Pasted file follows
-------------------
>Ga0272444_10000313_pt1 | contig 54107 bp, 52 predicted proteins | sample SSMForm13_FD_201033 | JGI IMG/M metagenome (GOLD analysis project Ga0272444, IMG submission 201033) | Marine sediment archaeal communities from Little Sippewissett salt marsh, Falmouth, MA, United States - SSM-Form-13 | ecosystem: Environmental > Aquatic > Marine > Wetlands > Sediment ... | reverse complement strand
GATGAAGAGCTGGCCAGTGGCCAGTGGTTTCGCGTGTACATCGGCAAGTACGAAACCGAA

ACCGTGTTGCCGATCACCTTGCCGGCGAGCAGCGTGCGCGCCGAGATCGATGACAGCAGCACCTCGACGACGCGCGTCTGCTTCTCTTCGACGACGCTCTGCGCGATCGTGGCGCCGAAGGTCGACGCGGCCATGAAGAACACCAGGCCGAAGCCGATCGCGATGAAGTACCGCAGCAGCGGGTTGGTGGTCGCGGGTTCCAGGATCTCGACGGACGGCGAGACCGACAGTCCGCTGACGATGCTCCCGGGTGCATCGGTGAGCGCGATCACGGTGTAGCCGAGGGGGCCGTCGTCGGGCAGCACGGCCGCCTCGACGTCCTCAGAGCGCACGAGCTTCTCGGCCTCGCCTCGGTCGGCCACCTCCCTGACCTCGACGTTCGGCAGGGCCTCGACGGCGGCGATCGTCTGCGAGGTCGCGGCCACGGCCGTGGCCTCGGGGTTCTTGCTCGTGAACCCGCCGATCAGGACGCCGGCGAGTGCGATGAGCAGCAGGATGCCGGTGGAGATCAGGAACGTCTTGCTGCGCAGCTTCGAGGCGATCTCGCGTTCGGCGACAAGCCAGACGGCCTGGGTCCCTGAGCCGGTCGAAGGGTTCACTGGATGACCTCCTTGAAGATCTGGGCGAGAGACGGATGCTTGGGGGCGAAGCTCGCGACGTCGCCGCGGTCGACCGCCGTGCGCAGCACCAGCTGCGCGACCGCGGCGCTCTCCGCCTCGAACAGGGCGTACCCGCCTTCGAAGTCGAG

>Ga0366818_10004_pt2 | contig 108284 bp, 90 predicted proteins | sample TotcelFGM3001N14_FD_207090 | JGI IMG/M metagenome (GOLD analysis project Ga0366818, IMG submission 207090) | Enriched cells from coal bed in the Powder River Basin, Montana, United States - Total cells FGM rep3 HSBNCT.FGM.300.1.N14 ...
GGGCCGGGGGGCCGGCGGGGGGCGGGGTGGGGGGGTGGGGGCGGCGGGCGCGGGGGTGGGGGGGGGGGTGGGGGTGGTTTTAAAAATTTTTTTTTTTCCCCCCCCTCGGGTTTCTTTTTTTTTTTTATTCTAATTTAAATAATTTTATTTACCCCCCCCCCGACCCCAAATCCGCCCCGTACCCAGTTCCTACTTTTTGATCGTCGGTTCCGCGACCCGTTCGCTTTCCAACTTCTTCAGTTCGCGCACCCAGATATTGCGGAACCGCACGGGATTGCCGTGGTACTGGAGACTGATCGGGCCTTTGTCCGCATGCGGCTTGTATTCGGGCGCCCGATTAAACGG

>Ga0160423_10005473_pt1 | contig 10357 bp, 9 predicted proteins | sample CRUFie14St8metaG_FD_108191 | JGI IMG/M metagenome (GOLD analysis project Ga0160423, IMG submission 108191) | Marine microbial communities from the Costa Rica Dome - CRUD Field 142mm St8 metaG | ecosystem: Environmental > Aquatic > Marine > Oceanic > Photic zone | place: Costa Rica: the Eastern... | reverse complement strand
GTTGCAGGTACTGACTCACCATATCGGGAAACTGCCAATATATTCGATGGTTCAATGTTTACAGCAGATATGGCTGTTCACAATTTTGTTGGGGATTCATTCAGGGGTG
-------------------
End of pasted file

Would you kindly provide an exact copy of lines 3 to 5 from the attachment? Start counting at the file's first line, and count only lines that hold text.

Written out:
ACCGTGTTGCCGATCACCTTGCCGGCGAGCAGCGTGCGCGCCGAGATCGATGACAGCAGCACCTCGACGACGCGCGTCTGCTTCTCTTCGACGACGCTCTGCGCGATCGTGGCGCCGAAGGTCGACGCGGCCATGAAGAACACCAGGCCGAAGCCGATCGCGATGAAGTACCGCAGCAGCGGGTTGGTGGTCGCGGGTTCCAGGATCTCGACGGACGGCGAGACCGACAGTCCGCTGACGATGCTCCCGGGTGCATCGGTGAGCGCGATCACGGTGTAGCCGAGGGGGCCGTCGTCGGGCAGCACGGCCGCCTCGACGTCCTCAGAGCGCACGAGCTTCTCGGCCTCGCCTCGGTCGGCCACCTCCCTGACCTCGACGTTCGGCAGGGCCTCGACGGCGGCGATCGTCTGCGAGGTCGCGGCCACGGCCGTGGCCTCGGGGTTCTTGCTCGTGAACCCGCCGATCAGGACGCCGGCGAGTGCGATGAGCAGCAGGATGCCGGTGGAGATCAGGAACGTCTTGCTGCGCAGCTTCGAGGCGATCTCGCGTTCGGCGACAAGCCAGACGGCCTGGGTCCCTGAGCCGGTCGAAGGGTTCACTGGATGACCTCCTTGAAGATCTGGGCGAGAGACGGATGCTTGGGGGCGAAGCTCGCGACGTCGCCGCGGTCGACCGCCGTGCGCAGCACCAGCTGCGCGACCGCGGCGCTCTCCGCCTCGAACAGGGCGTACCCGCCTTCGAAGTCGAG

>Ga0366818_10004_pt2 | contig 108284 bp, 90 predicted proteins | sample TotcelFGM3001N14_FD_207090 | JGI IMG/M metagenome (GOLD analysis project Ga0366818, IMG submission 207090) | Enriched cells from coal bed in the Powder River Basin, Montana, United States - Total cells FGM rep3 HSBNCT.FGM.300.1.N14 ...
GGGCCGGGGGGCCGGCGGGGGGCGGGGTGGGGGGGTGGGGGCGGCGGGCGCGGGGGTGGGGGGGGGGGTGGGGGTGGTTTTAAAAATTTTTTTTTTTCCCCCCCCTCGGGTTTCTTTTTTTTTTTTATTCTAATTTAAATAATTTTATTTACCCCCCCCCCGACCCCAAATCCGCCCCGTACCCAGTTCCTACTTTTTGATCGTCGGTTCCGCGACCCGTTCGCTTTCCAACTTCTTCAGTTCGCGCACCCAGATATTGCGGAACCGCACGGGATTGCCGTGGTACTGGAGACTGATCGGGCCTTTGTCCGCATGCGGCTTGTATTCGGGCGCCCGATTAAACGG